In dental esthetics, through the process of diagnosis, treatment planning, and digital smile design, photography is used to develop a clear path for a patient’s treatment. A smile design and proposed outcome can be presented to a patient. A digital simulation of the outcome has a profound impact emotionally on patients because they are able to experience how esthetic dental treatment can influence their overall appearance. Fig. 1 shows the steps of a completed case motivated by photography and a digital smile design process. The more clinicians are able to communicate in this visual fashion, the more patients tend to understand their options and how esthetic dental treatment can help accomplish goals of improving their appearance.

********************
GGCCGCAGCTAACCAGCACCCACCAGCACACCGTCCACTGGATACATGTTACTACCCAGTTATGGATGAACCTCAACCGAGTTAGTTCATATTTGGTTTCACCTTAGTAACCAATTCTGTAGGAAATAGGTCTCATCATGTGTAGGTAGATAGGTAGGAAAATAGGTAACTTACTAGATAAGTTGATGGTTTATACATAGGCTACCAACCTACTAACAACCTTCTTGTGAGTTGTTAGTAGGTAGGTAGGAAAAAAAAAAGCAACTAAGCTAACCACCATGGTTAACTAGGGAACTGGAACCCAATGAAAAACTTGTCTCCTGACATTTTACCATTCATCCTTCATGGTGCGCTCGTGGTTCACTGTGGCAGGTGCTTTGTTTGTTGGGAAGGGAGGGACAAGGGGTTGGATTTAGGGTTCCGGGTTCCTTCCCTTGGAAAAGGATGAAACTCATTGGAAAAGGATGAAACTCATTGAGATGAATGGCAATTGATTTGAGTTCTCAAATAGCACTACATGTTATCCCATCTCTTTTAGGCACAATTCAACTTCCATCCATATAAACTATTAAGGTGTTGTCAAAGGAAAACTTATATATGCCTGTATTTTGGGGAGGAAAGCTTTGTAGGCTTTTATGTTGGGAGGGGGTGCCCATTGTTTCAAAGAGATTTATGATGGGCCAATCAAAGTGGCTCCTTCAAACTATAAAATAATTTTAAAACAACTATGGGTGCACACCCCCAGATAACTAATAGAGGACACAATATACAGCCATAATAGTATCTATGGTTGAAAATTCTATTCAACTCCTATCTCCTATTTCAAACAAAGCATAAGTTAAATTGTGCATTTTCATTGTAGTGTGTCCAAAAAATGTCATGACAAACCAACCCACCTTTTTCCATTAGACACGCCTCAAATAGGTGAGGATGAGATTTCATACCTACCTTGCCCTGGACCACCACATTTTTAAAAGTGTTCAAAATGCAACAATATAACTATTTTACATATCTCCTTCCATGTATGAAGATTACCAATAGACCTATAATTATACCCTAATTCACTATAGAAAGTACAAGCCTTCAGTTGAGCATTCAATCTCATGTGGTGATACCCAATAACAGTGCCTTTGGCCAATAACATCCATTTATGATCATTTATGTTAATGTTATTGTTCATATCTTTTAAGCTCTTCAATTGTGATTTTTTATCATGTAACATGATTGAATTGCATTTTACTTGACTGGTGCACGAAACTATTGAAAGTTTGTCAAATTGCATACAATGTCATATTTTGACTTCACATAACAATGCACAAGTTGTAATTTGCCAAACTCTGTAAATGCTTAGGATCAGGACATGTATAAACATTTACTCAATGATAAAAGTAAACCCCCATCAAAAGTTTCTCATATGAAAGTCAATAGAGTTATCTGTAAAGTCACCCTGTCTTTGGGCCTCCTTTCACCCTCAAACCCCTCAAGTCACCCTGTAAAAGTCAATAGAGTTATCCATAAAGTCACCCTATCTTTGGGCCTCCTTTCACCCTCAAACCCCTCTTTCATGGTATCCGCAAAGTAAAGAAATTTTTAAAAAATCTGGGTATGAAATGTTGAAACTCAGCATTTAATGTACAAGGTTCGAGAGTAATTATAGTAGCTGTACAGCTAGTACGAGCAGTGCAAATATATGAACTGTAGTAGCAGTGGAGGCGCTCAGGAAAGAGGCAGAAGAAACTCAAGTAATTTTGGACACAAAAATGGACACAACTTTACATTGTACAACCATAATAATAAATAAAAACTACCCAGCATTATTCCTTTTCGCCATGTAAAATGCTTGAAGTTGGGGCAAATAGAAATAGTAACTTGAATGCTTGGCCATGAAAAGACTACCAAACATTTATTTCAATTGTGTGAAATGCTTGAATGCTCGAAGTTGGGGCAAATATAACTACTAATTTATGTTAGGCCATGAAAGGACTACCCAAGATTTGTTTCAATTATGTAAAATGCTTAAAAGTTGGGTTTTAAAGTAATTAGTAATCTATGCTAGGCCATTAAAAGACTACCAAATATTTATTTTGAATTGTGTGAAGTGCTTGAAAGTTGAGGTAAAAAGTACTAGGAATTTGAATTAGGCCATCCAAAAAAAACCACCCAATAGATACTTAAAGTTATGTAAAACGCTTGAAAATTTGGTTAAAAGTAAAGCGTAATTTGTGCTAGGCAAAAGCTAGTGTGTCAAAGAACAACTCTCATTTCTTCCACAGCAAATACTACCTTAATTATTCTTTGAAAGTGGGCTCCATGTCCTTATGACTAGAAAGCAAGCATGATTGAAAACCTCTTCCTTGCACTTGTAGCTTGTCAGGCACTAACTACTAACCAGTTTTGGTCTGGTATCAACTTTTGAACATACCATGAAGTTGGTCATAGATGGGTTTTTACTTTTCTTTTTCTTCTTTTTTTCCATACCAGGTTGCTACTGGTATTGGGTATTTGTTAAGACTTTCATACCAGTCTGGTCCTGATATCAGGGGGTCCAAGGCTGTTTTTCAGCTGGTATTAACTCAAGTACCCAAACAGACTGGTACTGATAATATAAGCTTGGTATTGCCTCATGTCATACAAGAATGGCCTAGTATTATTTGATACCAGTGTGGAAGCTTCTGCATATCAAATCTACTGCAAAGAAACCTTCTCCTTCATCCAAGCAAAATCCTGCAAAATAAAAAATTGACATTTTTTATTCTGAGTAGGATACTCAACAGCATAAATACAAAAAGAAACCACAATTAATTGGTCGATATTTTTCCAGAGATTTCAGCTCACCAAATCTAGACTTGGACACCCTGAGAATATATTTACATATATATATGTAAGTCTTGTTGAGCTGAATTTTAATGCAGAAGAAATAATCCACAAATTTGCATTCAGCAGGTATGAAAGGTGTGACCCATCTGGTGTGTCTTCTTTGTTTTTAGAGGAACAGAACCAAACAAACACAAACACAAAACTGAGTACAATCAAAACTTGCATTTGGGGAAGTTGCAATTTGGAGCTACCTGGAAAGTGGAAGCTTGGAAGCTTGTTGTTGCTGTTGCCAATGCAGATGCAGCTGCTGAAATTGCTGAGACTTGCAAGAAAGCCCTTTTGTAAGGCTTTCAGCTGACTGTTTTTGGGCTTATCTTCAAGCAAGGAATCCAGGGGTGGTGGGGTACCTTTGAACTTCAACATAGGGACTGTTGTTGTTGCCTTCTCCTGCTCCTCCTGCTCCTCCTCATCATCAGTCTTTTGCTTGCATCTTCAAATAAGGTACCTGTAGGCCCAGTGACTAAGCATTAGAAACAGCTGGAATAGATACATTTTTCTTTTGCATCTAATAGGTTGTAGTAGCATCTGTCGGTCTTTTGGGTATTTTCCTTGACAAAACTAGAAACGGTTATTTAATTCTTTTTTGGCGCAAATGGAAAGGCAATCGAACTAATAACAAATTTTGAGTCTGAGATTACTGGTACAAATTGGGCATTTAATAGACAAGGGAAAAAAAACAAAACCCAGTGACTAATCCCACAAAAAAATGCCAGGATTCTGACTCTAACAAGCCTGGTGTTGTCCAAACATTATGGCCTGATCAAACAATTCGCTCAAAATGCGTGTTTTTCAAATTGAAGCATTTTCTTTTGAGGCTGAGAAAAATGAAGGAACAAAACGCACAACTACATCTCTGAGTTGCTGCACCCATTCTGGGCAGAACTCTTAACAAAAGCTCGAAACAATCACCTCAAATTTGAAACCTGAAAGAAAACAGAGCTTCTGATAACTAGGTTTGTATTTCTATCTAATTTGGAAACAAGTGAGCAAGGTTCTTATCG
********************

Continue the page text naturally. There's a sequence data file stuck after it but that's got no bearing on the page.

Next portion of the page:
Collaborating and Communication with Colleagues
Esthetic dental treatment is often interdisciplinary, involving close collaboration with other specialists. Esthetic dental treatment always requires detailed laboratory communication. Photography, presentation development, and digital smile design allows for optimal communication for interdisciplinary treatment planning to occur. If a dentist does not practice in close proximity to the dental lab that will be fabricating the restorations where a custom shade appointment can be accomplished, then photography will be required for shade matching purposes ( Fig. 2 ). Photography is also used for evaluating restorations at the try-in appointment and then communicating to the laboratory if modifications are needed. Esthetic dental treatment cannot be done accurately or predictably without photography.
Branding and Marketing